A United Nations Security Council meeting at UN headquarters in New York..
(photo credit: REUTERS)
NEW YORK — PLO ambassador to the UN Riyad Mansour told the Security Council on Wednesday that, at the request of PA President Mahmoud Abbas, he would present a draft resolution that “contain[s] elements of parameters [of withdrawal] with a time frame to end the occupation.”
Jordan called the emergency session to discuss the Middle East and the “question of Palestine,” following a letter from the Palestinians addressed to the Security Council and the UN secretary-general, to meet and discuss the plans to build over the Green Line approved by Prime Minister Benjamin Netanyahu last week.
“Israel is still insisting that they are not occupiers in complete contradiction with [the] resolution of the Security Council,” Mansour said in his address. “They are not listening or abiding by your will, and as long as they continue not to listen, peace will not move forward.”
Mansour went on to assert that “east Jerusalem has always maintained an Arab and Islamic identity and will continue to do so.” Illegal Israeli actions “are severely exacerbating the conflict and obstructing the peace,” he said.
“While the rest of us are seeking peace and trying any and every initiative aimed at ending this nearly 50-year military occupation and salvaging the two-state solution... Israel is instead expanding and entrenching its illegitimate control over occupied east Jerusalem and the rest of occupied Palestine.”
He ended his speech by appealing to the Security Council to “adopt a resolution reaffirming the fundamental parameters of the two-state solution and delineating a time frame to bring an end to the Israeli occupation.”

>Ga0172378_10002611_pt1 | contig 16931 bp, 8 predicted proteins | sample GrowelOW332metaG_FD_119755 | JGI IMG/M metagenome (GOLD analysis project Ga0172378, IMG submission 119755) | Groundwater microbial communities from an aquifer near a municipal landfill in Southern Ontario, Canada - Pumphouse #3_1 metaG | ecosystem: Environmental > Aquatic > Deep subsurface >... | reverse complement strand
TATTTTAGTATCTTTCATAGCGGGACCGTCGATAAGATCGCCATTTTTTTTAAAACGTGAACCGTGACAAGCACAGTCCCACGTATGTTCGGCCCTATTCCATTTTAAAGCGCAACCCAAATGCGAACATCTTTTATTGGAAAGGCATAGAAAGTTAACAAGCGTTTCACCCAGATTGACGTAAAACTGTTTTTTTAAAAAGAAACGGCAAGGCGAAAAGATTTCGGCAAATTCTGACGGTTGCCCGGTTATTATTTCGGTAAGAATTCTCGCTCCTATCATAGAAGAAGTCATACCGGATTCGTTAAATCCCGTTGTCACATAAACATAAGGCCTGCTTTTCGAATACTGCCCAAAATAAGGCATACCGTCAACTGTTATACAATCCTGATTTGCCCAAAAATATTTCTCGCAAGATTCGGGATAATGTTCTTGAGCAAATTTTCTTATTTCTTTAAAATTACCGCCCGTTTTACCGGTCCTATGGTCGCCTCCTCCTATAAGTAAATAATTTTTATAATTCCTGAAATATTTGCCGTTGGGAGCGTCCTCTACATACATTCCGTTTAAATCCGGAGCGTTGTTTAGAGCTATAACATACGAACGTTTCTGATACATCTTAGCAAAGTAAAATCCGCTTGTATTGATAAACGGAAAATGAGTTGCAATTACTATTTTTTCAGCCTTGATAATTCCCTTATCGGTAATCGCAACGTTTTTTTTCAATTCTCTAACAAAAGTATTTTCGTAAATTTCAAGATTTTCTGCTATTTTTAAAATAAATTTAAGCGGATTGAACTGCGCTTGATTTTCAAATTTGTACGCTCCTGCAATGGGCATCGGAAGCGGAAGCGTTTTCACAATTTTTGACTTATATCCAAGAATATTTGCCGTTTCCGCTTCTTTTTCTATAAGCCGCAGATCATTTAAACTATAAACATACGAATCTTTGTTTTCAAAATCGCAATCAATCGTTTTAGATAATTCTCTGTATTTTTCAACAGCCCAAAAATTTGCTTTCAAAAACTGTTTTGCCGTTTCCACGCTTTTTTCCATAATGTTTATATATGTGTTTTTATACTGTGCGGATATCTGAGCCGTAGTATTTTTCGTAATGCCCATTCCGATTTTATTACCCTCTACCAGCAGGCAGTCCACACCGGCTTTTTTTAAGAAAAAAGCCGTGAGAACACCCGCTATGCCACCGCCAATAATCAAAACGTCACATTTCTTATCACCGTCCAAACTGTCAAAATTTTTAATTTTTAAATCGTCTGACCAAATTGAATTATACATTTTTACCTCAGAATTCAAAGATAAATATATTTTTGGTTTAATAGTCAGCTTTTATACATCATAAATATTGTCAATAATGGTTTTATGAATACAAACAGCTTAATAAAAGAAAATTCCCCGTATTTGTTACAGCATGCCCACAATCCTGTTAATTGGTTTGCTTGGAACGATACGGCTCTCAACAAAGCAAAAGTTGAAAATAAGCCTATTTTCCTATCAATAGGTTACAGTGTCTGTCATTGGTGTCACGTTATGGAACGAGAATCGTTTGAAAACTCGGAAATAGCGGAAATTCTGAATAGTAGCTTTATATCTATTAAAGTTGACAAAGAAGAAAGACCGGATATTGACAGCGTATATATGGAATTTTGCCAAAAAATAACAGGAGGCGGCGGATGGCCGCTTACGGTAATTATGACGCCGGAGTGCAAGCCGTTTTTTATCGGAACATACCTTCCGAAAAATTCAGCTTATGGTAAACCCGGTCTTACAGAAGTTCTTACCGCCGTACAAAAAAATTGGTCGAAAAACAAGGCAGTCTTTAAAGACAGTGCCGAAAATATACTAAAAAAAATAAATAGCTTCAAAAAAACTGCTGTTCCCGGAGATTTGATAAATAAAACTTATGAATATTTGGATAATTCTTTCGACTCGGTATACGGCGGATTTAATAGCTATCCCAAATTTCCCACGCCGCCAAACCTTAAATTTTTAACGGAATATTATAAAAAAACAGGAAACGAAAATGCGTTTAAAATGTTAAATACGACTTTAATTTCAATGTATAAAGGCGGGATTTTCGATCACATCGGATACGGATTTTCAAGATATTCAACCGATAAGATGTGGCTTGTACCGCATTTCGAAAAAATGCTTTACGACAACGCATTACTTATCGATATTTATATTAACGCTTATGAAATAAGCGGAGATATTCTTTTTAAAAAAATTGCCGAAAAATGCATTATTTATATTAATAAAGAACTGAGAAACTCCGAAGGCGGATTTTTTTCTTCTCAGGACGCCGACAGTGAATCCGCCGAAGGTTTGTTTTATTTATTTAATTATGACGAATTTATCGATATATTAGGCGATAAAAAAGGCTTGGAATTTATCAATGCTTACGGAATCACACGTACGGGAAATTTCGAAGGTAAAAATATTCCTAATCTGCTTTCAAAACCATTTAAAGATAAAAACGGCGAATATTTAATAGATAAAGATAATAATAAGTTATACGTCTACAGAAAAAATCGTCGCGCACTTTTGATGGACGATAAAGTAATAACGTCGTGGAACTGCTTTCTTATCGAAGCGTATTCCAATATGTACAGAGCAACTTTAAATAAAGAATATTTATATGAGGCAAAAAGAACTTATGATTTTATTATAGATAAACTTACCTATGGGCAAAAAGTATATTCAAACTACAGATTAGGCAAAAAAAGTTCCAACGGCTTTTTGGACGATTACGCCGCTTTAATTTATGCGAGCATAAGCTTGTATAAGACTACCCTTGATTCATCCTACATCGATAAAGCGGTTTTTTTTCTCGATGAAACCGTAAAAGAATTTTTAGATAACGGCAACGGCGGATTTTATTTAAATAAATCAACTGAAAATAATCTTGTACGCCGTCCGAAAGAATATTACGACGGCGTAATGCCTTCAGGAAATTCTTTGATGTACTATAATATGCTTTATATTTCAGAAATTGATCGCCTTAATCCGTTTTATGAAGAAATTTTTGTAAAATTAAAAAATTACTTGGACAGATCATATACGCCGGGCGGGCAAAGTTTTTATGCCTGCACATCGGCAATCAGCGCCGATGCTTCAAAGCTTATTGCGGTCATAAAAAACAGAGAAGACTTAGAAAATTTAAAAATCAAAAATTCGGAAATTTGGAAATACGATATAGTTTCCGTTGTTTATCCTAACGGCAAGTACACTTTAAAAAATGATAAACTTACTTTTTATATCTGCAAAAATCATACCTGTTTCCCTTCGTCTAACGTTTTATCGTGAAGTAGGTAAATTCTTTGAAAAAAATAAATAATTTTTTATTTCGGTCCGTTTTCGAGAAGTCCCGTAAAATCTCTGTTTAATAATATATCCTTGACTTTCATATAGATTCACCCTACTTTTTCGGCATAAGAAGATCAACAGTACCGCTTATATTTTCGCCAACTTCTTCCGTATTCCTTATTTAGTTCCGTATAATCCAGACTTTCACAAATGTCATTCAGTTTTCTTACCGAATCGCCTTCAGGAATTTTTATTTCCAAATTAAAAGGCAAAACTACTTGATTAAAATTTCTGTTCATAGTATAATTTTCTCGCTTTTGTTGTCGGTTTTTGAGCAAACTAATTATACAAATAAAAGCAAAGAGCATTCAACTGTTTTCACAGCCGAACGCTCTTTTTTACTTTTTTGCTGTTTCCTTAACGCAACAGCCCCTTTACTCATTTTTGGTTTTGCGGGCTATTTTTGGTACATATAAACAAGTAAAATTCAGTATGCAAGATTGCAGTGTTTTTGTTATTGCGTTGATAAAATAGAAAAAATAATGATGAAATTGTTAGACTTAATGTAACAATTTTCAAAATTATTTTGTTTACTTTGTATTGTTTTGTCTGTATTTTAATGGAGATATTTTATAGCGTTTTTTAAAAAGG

Israel’s ambassador Ron Prosor slammed the Palestinian statement about east Jerusalem maintaining an Arab flavor, saying that “Jerusalem had a Jewish character long before most cities in the world had any character... It was the capital of the Jewish people before Homer wrote the Iliad.”
Abbas is orchestrating a campaigned to vilify Israel, “and you [the Security Council] seem happy to play second fiddle,” Prosor said.
The Palestinian authorities have been bulldozing archeological sites in an attempt to erase history, he added.
“If the Palestinians wish to secure a brighter future, they must stop rewriting history and start making history by making peace,” Prosor said. “The people of Israel are not occupiers and we are not settlers. Israel is our home and Jerusalem is the eternal capital of our people.”
Prosor reiterated his statements to reporters at a stakeout after the meeting, saying that “building housing units in Jerusalem, in places where there are Jewish neighborhoods, is something that we will continue to do.” When a reporter asserted that such building was illegal, Prosor responded “It is not illegal, and it’s important for us to remember that Jerusalem is not a settlement. It was the capital of the Jewish people when other capitals were still swamps.”
When asked what he thought of the proposed Palestinian draft resolution, the ambassador accused the Palestinians of “trying to circumvent negotiations by trying to impose things from the outside. Only through direct negotiations will the Palestinians be able to build a Palestinian state and build peace.”
Under Secretary General for Political Affairs Jeffrey Feltman called the announcement of the new settlements, as well as the recent terror attacks, “worrisome developments.” He admonished the Israeli government for not reversing their settlement activity, and pointed to it as one of the major causes for why things weren’t getting better.
“The reality is that continued settlement activity in the Occupied Palestinian Territory is doing significant damage to any possibility of a lasting peace between the two sides, and is moving the situation ever closer to a one-state reality,” Feltman said.
In response to the proposition of a new resolution address Israel and the future Palestine, Feltman also boldly asserted that maybe it was time for the council to re-think their approach to the conflict. “We wonder if the current paradigm, almost 50 years into the conflict, does not require revisiting our engagement thus far,” he said.